Unfortunately, Johnson runs out of steam pretty fast. He repeats the same points over and over again about how crazy people were for believing that smells
Aug 25, 2012 rated it it was amazing
This is one of the best nonfiction books I've read in awhile. It's about a cholera epidemic in London in 1854, and the author does a great job of explaining the various factors that helped cause the outbreak, including a population explosion and the lack of a proper sewage system. The book follows Dr. John Snow, who was the first person to identify that cholera was spread by contaminated drinking water.

I would recommend this book to history buffs, fans of epidemiology and also Anglophiles, beca
Aug 01, 2008 rated it it was amazing
I think I can pretty say that this book by Steven Johnson isn't going to be for everybody. It tells the story of how several men tried to cope with and understand a massive outbreak of cholera in London during 1854. Yeah, riveting, right?

Actually, it was. In addition to talking about the disease itself (which basically causes death by diarrhea), the book follows the quest of a London doctor named John Snow as he propels the nascent science of epidemiology into its own. Snow went door to door in
Apr 24, 2015 rated it really liked it  ·  review of another edition
This is a thorough detailing of the 1854 London Broad Street Cholera epidemic. The beginning was a bit too authoritarian and preachy, but the rest of the book was 5 star. The day by day progression of Whitehead, and John Snow in their respective fields working to tract an epidemiology was, to me, enthralling. The miasma theory being so completely embedded within worldview, Victorian science and culture- plus the speed of the bacterium equaled a nearly impossible task in overcoming the London and ...more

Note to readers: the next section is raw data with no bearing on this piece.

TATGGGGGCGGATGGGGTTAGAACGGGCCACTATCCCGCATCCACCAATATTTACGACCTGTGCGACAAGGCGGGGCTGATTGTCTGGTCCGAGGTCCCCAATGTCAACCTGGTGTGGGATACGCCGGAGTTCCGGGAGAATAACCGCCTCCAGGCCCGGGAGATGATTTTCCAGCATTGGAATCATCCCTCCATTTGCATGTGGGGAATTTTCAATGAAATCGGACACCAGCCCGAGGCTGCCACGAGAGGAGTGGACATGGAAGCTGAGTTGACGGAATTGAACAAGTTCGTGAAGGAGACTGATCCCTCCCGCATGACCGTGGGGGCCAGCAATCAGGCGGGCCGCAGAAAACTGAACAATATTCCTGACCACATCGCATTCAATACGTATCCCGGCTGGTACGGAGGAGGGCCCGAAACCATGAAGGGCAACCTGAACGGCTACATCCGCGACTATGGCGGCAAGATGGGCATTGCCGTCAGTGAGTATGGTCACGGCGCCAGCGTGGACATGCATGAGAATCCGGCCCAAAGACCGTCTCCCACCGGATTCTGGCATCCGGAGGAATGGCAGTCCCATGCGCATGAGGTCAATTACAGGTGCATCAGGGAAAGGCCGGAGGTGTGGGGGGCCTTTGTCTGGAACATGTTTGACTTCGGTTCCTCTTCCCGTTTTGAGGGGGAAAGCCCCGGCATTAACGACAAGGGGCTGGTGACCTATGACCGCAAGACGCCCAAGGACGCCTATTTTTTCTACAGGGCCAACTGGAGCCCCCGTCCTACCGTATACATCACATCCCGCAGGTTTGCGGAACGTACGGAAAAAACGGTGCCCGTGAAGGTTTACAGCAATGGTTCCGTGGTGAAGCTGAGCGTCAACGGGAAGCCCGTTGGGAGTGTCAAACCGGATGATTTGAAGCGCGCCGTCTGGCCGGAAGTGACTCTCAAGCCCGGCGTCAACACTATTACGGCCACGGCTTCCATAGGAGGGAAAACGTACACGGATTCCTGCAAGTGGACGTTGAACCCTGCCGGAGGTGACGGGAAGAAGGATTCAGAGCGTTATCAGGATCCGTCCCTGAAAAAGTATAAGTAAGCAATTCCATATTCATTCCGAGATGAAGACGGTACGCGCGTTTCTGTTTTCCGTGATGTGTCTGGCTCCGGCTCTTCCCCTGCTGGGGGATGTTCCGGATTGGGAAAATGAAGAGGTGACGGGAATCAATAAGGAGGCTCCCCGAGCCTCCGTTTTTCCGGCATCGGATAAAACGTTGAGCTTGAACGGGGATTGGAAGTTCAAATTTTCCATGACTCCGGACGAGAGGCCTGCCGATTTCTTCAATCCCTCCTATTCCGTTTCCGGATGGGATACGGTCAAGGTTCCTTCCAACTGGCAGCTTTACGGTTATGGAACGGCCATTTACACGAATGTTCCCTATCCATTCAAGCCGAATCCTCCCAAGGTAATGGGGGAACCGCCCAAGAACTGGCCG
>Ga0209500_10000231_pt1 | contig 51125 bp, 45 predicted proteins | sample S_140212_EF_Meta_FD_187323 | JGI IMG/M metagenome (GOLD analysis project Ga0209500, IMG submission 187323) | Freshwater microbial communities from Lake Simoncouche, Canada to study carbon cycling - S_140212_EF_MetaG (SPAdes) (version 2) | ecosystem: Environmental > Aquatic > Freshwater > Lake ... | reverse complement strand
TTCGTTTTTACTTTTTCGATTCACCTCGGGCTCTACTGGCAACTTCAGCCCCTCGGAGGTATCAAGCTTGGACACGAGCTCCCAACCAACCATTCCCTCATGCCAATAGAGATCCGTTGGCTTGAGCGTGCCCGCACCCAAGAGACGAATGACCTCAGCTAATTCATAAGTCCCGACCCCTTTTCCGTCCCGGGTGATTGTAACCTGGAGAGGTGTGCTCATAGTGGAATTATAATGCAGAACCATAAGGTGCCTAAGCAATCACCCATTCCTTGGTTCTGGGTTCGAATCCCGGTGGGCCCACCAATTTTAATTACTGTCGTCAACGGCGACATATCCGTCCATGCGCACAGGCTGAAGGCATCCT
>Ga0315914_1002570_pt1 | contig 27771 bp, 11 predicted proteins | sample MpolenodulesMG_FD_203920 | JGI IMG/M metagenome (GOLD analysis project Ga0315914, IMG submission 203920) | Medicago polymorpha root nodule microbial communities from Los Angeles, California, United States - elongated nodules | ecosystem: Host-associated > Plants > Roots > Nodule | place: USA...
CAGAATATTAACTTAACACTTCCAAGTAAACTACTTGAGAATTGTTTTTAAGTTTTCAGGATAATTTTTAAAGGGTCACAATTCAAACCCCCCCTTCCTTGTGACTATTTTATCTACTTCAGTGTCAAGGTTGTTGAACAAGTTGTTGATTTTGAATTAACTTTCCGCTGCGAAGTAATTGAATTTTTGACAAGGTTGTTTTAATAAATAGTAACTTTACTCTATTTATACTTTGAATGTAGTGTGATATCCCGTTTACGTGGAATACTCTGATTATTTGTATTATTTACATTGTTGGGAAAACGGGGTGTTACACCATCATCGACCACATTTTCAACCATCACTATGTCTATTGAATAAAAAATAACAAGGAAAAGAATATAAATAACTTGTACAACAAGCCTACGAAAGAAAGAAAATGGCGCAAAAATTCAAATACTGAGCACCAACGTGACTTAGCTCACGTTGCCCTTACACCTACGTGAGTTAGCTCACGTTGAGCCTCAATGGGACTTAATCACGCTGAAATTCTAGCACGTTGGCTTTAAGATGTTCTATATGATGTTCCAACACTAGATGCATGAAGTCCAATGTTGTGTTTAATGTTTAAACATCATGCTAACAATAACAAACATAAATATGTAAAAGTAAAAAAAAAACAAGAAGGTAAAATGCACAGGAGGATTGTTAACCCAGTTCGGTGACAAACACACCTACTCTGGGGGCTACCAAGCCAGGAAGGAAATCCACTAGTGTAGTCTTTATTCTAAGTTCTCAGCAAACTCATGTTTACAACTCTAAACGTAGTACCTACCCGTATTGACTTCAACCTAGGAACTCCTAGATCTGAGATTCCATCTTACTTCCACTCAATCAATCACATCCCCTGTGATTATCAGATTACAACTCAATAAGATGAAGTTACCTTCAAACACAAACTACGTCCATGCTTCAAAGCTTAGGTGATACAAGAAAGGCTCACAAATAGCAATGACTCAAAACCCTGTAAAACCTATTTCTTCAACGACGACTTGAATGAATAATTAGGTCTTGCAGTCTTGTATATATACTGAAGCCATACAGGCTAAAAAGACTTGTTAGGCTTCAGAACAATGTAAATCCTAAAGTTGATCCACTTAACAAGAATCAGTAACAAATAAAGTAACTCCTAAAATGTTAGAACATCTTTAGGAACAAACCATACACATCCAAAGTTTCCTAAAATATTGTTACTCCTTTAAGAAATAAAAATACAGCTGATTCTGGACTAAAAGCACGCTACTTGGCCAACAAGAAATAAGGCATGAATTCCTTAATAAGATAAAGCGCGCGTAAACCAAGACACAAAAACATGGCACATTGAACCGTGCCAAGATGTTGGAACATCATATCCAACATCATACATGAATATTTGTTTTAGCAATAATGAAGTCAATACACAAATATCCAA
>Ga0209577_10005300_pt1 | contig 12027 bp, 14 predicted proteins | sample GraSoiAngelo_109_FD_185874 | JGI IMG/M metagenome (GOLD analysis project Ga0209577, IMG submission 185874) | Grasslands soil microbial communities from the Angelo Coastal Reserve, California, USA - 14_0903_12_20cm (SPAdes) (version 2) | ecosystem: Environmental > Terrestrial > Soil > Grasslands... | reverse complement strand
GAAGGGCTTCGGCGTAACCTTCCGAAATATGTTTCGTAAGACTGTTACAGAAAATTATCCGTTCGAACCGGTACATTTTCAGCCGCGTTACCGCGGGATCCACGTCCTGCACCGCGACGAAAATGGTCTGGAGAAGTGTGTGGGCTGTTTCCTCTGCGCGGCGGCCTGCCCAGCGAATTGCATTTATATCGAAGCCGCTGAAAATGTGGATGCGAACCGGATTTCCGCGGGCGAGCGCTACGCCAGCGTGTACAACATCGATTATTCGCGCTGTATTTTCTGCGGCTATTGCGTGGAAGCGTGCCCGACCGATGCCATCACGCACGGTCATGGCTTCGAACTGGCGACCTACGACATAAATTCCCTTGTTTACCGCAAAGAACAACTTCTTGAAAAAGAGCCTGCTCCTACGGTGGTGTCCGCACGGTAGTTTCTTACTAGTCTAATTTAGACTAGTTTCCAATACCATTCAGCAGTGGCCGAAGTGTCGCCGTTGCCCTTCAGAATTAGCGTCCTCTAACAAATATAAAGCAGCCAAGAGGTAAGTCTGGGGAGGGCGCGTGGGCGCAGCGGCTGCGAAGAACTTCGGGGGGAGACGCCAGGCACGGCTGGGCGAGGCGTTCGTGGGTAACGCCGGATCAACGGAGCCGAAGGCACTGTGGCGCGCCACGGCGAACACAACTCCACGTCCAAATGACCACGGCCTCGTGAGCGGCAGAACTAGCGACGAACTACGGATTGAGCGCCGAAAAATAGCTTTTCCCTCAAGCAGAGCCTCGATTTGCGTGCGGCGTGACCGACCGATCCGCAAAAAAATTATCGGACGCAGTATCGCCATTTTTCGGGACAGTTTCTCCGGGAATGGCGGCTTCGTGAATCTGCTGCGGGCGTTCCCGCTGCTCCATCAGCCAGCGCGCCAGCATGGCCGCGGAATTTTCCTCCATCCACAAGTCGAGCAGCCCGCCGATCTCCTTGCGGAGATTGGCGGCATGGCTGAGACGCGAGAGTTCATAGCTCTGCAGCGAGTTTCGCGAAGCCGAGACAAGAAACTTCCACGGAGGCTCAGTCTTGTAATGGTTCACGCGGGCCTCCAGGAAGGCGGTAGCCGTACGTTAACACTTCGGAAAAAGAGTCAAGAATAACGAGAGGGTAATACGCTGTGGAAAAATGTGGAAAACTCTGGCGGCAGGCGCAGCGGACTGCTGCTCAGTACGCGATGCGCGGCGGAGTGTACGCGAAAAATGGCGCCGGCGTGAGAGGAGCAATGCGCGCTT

Megan Baxter
Aug 12, 2015 rated it really liked it
In a way, it's amazing it took me this long to get to this book. My husband and one of my best friends had both read and really enjoyed it. It's about cholera in England, and I have that weird sort of interest that comes from having played a roleplaying game in which my teenage vampire slayer and her cohorts in the Royal Magisterial Corps were tracking a vampire who had been possessed by a cholera spirit. Plus, it's history.

Note: The rest of this review has been withdrawn due to the changes in G
Cholera had been endemic in England for two decades when it hit the Golden Square neighbourhood of Soho, quite literally, like a bomb. The most virulent single outbreak of the disease in the country's history also provided the opportunity to understand the disease and apply preventative measures... if only medical science weren't so convinced that disease were a combination of class prejudice and smell.
This is the story of one man's struggle to push his theory forward, aided by a degree of local
May 06, 2018 rated it it was amazing
I just finished “The Ghost Map” by Steven Johnson this morning. It’s about the cholera epidemic that broke out in 1850 in London from the Broad St well. Although and very unfortunately so many people died from this occurrence, it significantly transformed London and science. I.e.: Germ theory as opposed to the miasma theory. The author also boldly claims that Big Ben is not London’s most magnificent marvel, but rather that which lies below the city – the London sewerage system. I found it to be ...more
Laura Noggle
Mar 24, 2020 rated it really liked it
Shelves: 2020, history, nonfiction
We've come a long way ... and yet ... have we really?

“How could so many intelligent people be so grievously wrong for such an extended period of time? How could they ignore so much overwhelming evidence that contradicted their most basic theories? These questions, too, deserve their own discipline: the sociology of error.”
Cinzia DuBois
Apr 12, 2020 rated it liked it
I gave this book three stars purely for the degree of useful information accumulated in this work about the transmission of cholera in the nineteenth century. Sadly, that's the limit of which my review is positive.